A similar pattern emerged during the Second World War. Newcomer numbers dropped during the conflict drastically. After the war, Canada found itself in a very fortunate position. Nonetheless, there were large gaps in the labour market that urgently needed to be filled. Between 1946 and 1953, Canada welcomed over 750,000 new residents. These newcomers helped Canada recover economically and achieve stability. 

Canada has seen many waves like this. When the provinces of Alberta and Saskatchewan were established, immigration rates spiked immensely for the following decade.

Now, Canada faces a different kind of war: biological war against a deadly virus. The Canadian immigration system is a testament to the country’s resilience.

Canada has a unique problem of too few residents for its vast areas of land. Canada’s peaceful nature adds more appeal to the rich landscape as a sanctuary to those in need. Over many decades, Canada has strove to put this extra land to good use by bringing in refugees escaping precarious situations in their homelands.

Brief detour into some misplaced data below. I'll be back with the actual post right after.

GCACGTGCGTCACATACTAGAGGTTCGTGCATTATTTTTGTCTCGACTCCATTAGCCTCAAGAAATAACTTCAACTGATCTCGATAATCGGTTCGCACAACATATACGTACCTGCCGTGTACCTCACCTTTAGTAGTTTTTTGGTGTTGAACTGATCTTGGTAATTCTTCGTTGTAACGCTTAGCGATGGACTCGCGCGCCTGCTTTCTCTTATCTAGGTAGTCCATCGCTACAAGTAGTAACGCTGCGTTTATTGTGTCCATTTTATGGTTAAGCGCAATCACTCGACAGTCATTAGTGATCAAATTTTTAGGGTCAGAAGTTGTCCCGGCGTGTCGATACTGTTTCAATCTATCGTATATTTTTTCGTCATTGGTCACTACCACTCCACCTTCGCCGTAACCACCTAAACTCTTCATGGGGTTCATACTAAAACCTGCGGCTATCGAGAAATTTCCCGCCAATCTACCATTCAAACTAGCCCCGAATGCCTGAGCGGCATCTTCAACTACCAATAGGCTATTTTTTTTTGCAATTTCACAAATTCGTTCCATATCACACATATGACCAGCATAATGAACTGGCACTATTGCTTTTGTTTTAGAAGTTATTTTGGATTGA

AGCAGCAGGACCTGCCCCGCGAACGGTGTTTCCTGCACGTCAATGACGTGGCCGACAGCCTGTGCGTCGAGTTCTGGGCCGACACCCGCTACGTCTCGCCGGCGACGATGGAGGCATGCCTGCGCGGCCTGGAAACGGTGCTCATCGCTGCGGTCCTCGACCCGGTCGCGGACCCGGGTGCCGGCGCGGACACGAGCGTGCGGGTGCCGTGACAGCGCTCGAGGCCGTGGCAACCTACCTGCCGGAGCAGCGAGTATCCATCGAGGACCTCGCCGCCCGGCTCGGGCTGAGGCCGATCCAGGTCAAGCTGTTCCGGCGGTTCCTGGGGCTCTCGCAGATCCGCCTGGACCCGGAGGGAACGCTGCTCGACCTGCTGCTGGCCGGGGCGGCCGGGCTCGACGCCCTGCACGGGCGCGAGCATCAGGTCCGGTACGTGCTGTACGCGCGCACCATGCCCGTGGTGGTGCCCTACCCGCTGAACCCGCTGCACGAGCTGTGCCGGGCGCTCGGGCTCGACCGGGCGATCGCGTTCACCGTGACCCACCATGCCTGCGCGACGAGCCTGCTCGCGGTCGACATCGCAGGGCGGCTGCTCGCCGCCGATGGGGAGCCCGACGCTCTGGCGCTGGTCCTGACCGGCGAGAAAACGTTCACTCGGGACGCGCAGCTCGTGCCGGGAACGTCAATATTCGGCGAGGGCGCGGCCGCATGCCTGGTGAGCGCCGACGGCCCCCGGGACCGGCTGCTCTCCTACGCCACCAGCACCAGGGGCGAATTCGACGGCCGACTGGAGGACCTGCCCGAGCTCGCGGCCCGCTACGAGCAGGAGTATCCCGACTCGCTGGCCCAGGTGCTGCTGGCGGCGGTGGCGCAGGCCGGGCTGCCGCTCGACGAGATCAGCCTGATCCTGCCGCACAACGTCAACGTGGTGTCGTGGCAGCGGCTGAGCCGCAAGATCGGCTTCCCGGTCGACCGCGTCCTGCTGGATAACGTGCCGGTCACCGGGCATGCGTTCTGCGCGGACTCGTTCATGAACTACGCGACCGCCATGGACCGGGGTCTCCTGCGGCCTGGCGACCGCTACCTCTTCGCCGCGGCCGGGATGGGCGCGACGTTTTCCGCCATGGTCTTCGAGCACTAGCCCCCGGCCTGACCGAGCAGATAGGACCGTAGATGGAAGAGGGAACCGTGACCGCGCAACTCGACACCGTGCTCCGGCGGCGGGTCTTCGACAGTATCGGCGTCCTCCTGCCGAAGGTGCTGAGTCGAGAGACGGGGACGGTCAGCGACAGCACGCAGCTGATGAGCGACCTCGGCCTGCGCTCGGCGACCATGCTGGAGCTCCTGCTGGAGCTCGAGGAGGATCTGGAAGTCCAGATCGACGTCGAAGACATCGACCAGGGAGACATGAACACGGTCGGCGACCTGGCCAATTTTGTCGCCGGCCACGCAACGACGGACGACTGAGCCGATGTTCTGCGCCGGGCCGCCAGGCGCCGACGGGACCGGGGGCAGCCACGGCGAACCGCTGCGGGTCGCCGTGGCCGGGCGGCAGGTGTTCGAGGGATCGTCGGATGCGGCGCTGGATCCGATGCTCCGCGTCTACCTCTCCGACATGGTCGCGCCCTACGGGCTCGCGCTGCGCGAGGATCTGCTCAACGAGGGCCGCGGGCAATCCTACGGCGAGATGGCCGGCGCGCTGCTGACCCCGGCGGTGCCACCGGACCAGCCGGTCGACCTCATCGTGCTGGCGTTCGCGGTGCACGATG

In the past, Canada welcomed Hungarians following World War Two, Vietnamese during the Vietnam War, and, in 2010, Syrian refugees. It seems unlikely that this tradition will cease any time soon. Canada has most recently announced special measures to facilitate the immigration process for those fleeing the increasingly oppressive situation in Hong Kong.

In fact, the government of Canada has launched many new initiatives to keep the immigration system alive during the current global crisis. The country aims to welcome approximately 1,200,000 new residents between 2021 and 2023. 

Part of these initiatives are those made to help Hongkongers immigrate safely. On February 8th, a new open work permit became available to residents of Hong Kong. They are three-year work permits and will allow Hong Kong natives to gain work experience in Canada which will later go towards their permanent residence applications.